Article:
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World Athletics may bar trans female athletes

"The integrity of women’s sport is really important here, and we can’t have a generation of young girls thinking there is not a future for them in the sport," said WA president Sebastian Coe

Rio Olympic Stadium

World Athletics president Sebastian Coe has stated that the global athletics governing body will look at their rules concerning the inclusion of transgender athletes in female events at a Council meeting toward the end of this year.

World Athletics president Sebastian Coe at the Queen Elizabeth Olympic Park on July 19, 2013, in London, U.K., Photo: Ben A. Pruchnie/Getty Images for Go Local

This statement comes days after the International Swimming Federation (FINA), swimming’s governing body, voted to stop trans female athletes from competing in women’s elite races if they have gone through any part of the gender transformation process after puberty or age 12. FINA also stated that they will establish an open category in some events for swimmers whose gender identity is different than their birth sex.

Transgender rights have become a major talking point in sports in an effort to balance inclusivity with ensuring they do not have an unfair advantage arising from the residual effects of puberty.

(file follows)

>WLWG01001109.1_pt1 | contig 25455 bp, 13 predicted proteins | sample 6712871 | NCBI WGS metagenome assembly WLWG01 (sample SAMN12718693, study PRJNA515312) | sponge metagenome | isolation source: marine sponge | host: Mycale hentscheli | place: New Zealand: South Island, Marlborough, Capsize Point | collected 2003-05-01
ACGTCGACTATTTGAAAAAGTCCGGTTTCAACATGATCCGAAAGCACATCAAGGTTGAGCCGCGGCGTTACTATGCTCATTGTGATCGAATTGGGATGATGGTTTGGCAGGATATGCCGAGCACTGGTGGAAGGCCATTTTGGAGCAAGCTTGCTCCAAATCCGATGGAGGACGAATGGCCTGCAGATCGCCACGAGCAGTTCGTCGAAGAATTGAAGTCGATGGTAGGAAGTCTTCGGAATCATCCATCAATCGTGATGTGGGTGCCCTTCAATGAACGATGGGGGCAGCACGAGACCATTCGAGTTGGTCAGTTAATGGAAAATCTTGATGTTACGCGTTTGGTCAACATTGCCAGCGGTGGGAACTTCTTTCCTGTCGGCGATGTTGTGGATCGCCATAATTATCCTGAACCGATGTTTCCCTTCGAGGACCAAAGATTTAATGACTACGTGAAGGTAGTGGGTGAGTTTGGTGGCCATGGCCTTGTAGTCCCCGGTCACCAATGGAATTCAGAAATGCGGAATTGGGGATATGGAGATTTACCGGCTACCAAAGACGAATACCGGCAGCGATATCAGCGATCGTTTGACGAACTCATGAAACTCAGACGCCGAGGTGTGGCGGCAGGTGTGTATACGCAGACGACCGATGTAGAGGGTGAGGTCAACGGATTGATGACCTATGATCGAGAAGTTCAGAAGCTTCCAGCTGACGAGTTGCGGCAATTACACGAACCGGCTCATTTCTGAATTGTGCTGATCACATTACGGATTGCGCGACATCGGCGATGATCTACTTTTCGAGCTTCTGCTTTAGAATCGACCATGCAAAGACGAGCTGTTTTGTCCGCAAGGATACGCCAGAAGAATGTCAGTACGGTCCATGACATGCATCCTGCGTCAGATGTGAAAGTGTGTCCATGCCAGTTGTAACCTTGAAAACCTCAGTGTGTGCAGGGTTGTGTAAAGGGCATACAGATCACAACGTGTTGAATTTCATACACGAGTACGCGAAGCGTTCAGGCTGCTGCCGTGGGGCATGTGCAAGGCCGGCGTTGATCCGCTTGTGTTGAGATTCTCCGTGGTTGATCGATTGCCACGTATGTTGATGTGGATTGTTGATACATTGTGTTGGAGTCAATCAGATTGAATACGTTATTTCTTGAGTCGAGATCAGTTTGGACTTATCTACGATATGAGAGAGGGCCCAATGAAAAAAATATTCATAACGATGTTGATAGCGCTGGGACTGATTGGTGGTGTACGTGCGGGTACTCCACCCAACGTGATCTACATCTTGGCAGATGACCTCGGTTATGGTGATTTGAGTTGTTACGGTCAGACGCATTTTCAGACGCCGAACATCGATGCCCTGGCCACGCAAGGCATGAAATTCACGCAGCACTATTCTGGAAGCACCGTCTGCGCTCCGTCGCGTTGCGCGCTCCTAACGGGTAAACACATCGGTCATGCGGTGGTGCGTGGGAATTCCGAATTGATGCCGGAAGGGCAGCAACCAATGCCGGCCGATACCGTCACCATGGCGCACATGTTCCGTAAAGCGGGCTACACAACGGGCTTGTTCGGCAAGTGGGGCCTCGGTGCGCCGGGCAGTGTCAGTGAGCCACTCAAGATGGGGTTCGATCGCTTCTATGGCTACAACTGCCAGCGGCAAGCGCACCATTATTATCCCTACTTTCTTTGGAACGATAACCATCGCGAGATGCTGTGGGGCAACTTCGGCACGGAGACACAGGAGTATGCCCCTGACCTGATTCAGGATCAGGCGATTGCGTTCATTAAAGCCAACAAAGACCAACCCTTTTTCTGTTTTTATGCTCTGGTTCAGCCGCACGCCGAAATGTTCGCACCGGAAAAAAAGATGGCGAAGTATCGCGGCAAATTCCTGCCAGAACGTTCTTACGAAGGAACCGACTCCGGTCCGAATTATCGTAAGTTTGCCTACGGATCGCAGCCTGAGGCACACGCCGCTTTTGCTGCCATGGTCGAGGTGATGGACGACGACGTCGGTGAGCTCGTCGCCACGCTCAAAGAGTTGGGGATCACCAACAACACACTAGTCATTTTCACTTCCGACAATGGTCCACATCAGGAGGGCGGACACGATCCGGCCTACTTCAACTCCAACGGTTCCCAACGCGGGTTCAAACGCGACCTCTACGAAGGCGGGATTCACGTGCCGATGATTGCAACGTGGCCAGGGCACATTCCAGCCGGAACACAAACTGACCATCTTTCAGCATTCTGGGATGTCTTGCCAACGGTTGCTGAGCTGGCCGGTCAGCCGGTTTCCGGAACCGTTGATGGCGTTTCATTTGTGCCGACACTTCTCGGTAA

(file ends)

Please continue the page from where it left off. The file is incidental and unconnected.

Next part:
The debate intensified this year after University of Pennsylvania swimmer Lia Thomas became the first transgender NCAA champion in history, winning the women’s 500-yard freestyle.

In an interview with BBC Sport, Coe, a two-time Olympic 800m champion, outlined his support for the recent measures taken by FINA.

“The integrity of women’s sport is really, really important here, and we can’t have a generation of young girls thinking there is not a future for them in the sport. So we have a responsibility…maintaining the primacy and the integrity of female competition is absolutely vital, and that’s why we were at the forefront of tabling those regulations that allow as close as you can get to a level playing field,” says Coe.

Coe on FINA’s ruling:

“This is as it should be. We have always believed that biology trumps gender and we will continue to review our regulations in line with this. We will follow the science.”

FINA’s new guideline means that Thomas, who has expressed a desire to compete for Team U.S.A. at the Paris Olympics, is now blocked from participating in the women’s category at the Games. There have been talks to establish an “open” category at world championships for athletes whose gender identity is different than their assigned gender at birth.

The current World Athletics guideline from 2018 states that transgender women can compete in the women’s category if they reduce their testosterone levels to below five nanomoles per litre for at least 12 months before competing.

“We continue to study, research and contribute to the growing body of evidence that testosterone is a key determinant in performance, and have scheduled a discussion on our regulations with our council at the end of the year,” says Coe.

IOC headquarters in Lausanne, Switzerland. Photo: IOC/Christophe Moratal

International sports federations may set their own policies but will be subject to World Athletics and IOC rules when it comes to sending athletes to the World Championships and Olympic Games.